Checking Your Work Using the Grammarly Tool
There are two simple ways for users to check their work using the Grammarly program. Either you can copy and paste your text directly into the blank review sheet on the Grammarly website or you can upload your document directly into the Grammarly review page. Both of these options are easy and it takes mere moments for the tool to upload the document, scan the text, and produce customized, in-depth suggestions. Once the user accepts corrections and incorporates Grammarly’s edits into the text, the newer, finalized file can be saved back onto the computer’s hard drive for a seamless transition.
The site itself is wonderfully intuitive and the no-frills approach makes it virtually idiot-proof. As a writer who regularly deals with frustrating technology, the Grammarly review tool is a breath of fresh air.
The synonym tool is most useful for my day-to-day writing tasks, although the plagiarism check is a close second. Microsoft Word offers pretty decent internal synonym options, but Grammarly takes it a step further and offers unique, on-point alternatives to the original word choices. I appreciated the relevance of all the suggestions and found that they were truly a step above hum-drum thesaurus software.
The grammar check’s approach to split infinitives was a bit nit picky for my liking. I’ve read recently that split infinitives are now accepted in formal writing and no longer considered to be poor grammar. I understand that Grammarly is weeding through blocks of text with a fine-toothed comb picking out anything that could be deemed improper, but I prefer to maintain some semblance of my voice when I write, rather than strip my work down to textbook sentence structure. The good thing is that everything is simply a suggestion; if I don’t like what is being pointed out, I simply ignore it.
Although Grammarly users can select the type of text entered into the Grammarly review program (academic essay, report, book review, creative writing, business document, blog post), the software does not seem to accurately distinguish between when the tone should be kept casual and when immaculate grammar is a necessity.
I would not consider this to be a flaw in the system, rather something a Grammarly user should be made aware of.
The Grammarly Scoring System
Grammarly scores each article it reviews on a 100 point scale, and I personally found the scoring system to be a bit harsh. My grammar is by no means perfect, but Grammarly found issues with several sentences where the structure was actually perfectly acceptable. The user can opt to receive the long or short explanation for each error. The short explanations are extremely comprehensive. The longer versions could potentially serve as a teaching tool for non-native English speakers. It offers an extremely in-depth analysis and suggests alternate phrasing to fix the problem in a manner that closely follows the overall tone and style of writing.
Though Grammarly’s scoring system is effective and allows you to hold yourself to a certain standard (and track progress over time), when you accept the grammar-checker’s edits, it does not alter your score to reflect the improved grammar. Ideally the user would gain points back if all corrections were taken to heart and incorporated into the piece. This is simply the perfectionist in me wishing I could get an A+ for every piece I submit for the Grammarly review!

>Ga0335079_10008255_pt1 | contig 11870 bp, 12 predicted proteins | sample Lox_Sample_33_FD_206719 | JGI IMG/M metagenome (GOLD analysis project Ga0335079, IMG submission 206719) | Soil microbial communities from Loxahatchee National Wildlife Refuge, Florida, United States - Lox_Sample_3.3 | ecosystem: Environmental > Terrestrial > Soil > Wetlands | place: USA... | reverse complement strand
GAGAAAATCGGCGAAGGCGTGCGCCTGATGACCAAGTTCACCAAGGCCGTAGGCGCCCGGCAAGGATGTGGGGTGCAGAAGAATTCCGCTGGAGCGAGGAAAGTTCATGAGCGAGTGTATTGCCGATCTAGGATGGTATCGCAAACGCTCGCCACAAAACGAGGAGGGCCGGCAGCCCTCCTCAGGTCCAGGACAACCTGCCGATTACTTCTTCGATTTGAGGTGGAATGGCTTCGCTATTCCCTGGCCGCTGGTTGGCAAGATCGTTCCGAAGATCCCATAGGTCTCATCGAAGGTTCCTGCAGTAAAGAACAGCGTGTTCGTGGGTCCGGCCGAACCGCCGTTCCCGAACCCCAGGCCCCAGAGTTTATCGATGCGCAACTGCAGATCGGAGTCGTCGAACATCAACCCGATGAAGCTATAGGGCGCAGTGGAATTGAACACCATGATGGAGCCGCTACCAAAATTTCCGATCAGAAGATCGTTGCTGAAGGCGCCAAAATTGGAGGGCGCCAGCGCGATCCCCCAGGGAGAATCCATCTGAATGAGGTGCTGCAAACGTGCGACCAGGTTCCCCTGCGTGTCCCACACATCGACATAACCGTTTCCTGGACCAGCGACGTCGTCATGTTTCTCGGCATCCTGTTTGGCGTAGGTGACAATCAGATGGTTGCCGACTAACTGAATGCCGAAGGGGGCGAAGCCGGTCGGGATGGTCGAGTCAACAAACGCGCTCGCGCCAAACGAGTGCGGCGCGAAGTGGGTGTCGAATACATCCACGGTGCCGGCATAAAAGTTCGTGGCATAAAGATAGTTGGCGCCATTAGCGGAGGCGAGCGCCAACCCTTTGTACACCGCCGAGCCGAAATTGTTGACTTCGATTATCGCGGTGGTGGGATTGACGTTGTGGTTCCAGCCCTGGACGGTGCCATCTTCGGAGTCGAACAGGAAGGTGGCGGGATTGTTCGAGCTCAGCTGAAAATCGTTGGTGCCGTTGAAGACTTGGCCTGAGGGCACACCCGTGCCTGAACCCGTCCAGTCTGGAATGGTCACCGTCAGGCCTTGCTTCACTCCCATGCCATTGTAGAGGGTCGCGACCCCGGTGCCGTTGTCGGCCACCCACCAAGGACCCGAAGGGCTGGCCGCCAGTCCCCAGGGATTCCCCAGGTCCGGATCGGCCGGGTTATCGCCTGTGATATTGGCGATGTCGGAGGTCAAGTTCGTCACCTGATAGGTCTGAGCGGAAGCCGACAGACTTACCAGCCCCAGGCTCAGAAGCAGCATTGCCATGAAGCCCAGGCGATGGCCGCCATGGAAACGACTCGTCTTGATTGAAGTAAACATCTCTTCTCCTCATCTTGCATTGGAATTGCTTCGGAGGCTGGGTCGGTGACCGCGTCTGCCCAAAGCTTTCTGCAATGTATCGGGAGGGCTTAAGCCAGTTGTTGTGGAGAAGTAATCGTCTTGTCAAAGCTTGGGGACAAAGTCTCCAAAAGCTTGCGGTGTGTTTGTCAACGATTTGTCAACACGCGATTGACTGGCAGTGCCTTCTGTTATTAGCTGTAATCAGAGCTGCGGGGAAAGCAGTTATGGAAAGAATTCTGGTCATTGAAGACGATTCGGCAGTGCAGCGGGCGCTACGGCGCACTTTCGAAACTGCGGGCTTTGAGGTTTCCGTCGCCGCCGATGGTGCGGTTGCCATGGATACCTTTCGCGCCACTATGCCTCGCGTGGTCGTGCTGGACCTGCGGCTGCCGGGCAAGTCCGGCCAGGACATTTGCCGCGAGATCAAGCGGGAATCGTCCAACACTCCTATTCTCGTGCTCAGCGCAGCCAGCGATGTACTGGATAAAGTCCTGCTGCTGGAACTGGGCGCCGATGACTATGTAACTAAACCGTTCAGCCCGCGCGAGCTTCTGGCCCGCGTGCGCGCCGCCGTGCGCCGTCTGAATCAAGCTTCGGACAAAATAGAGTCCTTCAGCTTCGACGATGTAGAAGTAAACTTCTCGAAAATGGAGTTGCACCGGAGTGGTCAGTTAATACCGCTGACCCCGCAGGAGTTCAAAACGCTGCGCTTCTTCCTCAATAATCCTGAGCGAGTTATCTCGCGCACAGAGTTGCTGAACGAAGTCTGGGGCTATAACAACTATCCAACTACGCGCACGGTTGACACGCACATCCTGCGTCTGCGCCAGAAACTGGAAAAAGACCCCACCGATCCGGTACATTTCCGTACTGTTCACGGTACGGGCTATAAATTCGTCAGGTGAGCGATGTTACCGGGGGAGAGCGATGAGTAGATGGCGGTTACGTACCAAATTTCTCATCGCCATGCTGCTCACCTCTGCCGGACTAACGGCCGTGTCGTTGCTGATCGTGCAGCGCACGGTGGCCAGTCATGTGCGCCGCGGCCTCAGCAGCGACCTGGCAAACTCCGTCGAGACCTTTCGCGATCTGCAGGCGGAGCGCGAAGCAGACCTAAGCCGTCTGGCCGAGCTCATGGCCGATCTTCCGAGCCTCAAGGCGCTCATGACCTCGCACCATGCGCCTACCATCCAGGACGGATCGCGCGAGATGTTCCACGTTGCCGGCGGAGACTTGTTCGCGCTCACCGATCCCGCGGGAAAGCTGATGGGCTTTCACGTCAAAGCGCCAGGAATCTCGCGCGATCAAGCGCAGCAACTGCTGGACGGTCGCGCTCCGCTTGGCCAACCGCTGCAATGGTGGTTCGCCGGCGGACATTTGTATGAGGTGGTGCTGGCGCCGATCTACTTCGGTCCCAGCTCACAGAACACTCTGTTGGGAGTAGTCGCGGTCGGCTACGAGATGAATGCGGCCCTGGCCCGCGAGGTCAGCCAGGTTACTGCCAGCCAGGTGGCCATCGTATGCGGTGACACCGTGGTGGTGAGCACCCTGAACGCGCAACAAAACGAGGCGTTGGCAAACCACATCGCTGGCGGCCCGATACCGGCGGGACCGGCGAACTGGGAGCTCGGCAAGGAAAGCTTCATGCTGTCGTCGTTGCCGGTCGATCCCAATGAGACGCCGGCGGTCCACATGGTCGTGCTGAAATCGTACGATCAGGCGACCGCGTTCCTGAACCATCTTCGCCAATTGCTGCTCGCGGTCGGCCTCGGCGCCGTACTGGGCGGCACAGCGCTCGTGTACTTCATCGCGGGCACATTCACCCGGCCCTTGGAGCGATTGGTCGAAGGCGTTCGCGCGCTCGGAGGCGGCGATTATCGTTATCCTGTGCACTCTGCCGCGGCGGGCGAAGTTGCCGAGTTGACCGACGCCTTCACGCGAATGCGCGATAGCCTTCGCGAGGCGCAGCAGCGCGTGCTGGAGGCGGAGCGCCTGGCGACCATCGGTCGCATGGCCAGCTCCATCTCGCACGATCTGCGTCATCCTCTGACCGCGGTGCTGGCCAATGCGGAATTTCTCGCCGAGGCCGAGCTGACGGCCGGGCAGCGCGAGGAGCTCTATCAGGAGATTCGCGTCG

Who Should Use Grammarly?
Perhaps Grammarly is a tool best used by those looking for a second set of eyes before submitting an important document or those who are not native English speakers. It can vastly improve obvious grammar mistakes, spelling errors, and sentence structure, but it tends to make normal, conversational English sound stilted and improper. As someone who often writes long articles in a rush, it can be easy to type “and” when I mean “an” or “than” when I mean “then”. These issues are not easily discovered in Word, or other Microsoft programs because they are words that exist in the English language and tend not to raise any red flags. Grammarly’s innovative review system catches these tiny errors and can make the difference between users submitting a sloppy, unpolished piece of work, versus something they can proudly take credit for.
The Grammarly grammar check tool is an engaging program with a wide range of functionality. Whether you’re looking for a thorough spell check, synonym-suggester, or aggressive grammar overhaul, Grammarly does it all – and more!
I also wanted to share a few cool things about Grammarly:
- The Grammarly Facebook page is hilarious
- They are doing some interesting things with their software and promotion, such as this Grammarly Economist comment page
- Here is some interesting commentary from Forbes on Grammarly
- As a Chrome power user, I was pumped to see the new Grammarly Chrome extension
- Answers.Grammarly.com is a great place to ask for help with any grammar-related question; for example, this question about passive voice with a ‘grammarly reviews’ example
- Grammarly also plugs directly into Word, and can be downloaded here: Grammarly Word Plug-In
- Interested in working at Grammarly – Check out the Grammarly linkedin page.
It is fascinating how much is going on with Grammarly. It gives me comfort that their tool will be around for the long-term, so I can incorporate it more and more into my daily writing routines.
Update: Be sure to check out what Forbes said about Grammarly.
- $95.45 for a year